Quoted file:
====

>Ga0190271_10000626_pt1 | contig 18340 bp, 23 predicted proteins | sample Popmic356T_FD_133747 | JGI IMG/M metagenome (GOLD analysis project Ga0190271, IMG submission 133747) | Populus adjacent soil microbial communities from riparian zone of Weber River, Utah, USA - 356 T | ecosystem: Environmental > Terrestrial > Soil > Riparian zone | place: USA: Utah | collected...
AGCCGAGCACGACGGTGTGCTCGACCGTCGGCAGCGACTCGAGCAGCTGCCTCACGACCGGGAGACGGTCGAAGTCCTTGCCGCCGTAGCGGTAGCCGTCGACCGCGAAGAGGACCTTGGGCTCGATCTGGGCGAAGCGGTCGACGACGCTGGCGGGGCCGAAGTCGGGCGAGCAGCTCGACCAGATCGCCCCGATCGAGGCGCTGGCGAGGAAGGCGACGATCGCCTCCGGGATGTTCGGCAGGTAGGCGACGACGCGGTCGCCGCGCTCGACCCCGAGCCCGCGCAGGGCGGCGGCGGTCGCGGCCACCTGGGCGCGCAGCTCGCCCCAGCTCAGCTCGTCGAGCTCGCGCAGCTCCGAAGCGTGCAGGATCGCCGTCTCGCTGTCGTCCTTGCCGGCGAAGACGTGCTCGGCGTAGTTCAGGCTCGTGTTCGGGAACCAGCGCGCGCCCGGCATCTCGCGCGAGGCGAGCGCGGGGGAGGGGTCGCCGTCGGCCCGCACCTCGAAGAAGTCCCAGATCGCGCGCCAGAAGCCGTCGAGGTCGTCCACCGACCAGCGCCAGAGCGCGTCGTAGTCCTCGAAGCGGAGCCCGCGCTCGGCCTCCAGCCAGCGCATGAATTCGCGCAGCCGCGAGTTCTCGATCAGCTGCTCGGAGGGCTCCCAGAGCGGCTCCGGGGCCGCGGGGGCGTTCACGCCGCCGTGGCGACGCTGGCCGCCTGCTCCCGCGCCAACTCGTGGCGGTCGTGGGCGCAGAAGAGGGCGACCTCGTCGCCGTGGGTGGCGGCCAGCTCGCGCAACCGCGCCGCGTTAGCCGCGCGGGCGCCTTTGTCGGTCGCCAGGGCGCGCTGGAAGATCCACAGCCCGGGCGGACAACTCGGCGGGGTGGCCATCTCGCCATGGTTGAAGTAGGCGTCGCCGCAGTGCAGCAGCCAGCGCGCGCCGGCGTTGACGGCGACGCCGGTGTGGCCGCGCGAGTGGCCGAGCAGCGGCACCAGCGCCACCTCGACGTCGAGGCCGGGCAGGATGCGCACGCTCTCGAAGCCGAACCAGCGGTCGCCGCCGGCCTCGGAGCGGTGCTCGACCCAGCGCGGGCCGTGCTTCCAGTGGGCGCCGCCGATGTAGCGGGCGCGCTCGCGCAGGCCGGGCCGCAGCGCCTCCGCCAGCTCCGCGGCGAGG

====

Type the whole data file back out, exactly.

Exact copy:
>Ga0190271_10000626_pt1 | contig 18340 bp, 23 predicted proteins | sample Popmic356T_FD_133747 | JGI IMG/M metagenome (GOLD analysis project Ga0190271, IMG submission 133747) | Populus adjacent soil microbial communities from riparian zone of Weber River, Utah, USA - 356 T | ecosystem: Environmental > Terrestrial > Soil > Riparian zone | place: USA: Utah | collected...
AGCCGAGCACGACGGTGTGCTCGACCGTCGGCAGCGACTCGAGCAGCTGCCTCACGACCGGGAGACGGTCGAAGTCCTTGCCGCCGTAGCGGTAGCCGTCGACCGCGAAGAGGACCTTGGGCTCGATCTGGGCGAAGCGGTCGACGACGCTGGCGGGGCCGAAGTCGGGCGAGCAGCTCGACCAGATCGCCCCGATCGAGGCGCTGGCGAGGAAGGCGACGATCGCCTCCGGGATGTTCGGCAGGTAGGCGACGACGCGGTCGCCGCGCTCGACCCCGAGCCCGCGCAGGGCGGCGGCGGTCGCGGCCACCTGGGCGCGCAGCTCGCCCCAGCTCAGCTCGTCGAGCTCGCGCAGCTCCGAAGCGTGCAGGATCGCCGTCTCGCTGTCGTCCTTGCCGGCGAAGACGTGCTCGGCGTAGTTCAGGCTCGTGTTCGGGAACCAGCGCGCGCCCGGCATCTCGCGCGAGGCGAGCGCGGGGGAGGGGTCGCCGTCGGCCCGCACCTCGAAGAAGTCCCAGATCGCGCGCCAGAAGCCGTCGAGGTCGTCCACCGACCAGCGCCAGAGCGCGTCGTAGTCCTCGAAGCGGAGCCCGCGCTCGGCCTCCAGCCAGCGCATGAATTCGCGCAGCCGCGAGTTCTCGATCAGCTGCTCGGAGGGCTCCCAGAGCGGCTCCGGGGCCGCGGGGGCGTTCACGCCGCCGTGGCGACGCTGGCCGCCTGCTCCCGCGCCAACTCGTGGCGGTCGTGGGCGCAGAAGAGGGCGACCTCGTCGCCGTGGGTGGCGGCCAGCTCGCGCAACCGCGCCGCGTTAGCCGCGCGGGCGCCTTTGTCGGTCGCCAGGGCGCGCTGGAAGATCCACAGCCCGGGCGGACAACTCGGCGGGGTGGCCATCTCGCCATGGTTGAAGTAGGCGTCGCCGCAGTGCAGCAGCCAGCGCGCGCCGGCGTTGACGGCGACGCCGGTGTGGCCGCGCGAGTGGCCGAGCAGCGGCACCAGCGCCACCTCGACGTCGAGGCCGGGCAGGATGCGCACGCTCTCGAAGCCGAACCAGCGGTCGCCGCCGGCCTCGGAGCGGTGCTCGACCCAGCGCGGGCCGTGCTTCCAGTGGGCGCCGCCGATGTAGCGGGCGCGCTCGCGCAGGCCGGGCCGCAGCGCCTCCGCCAGCTCCGCGGCGAGG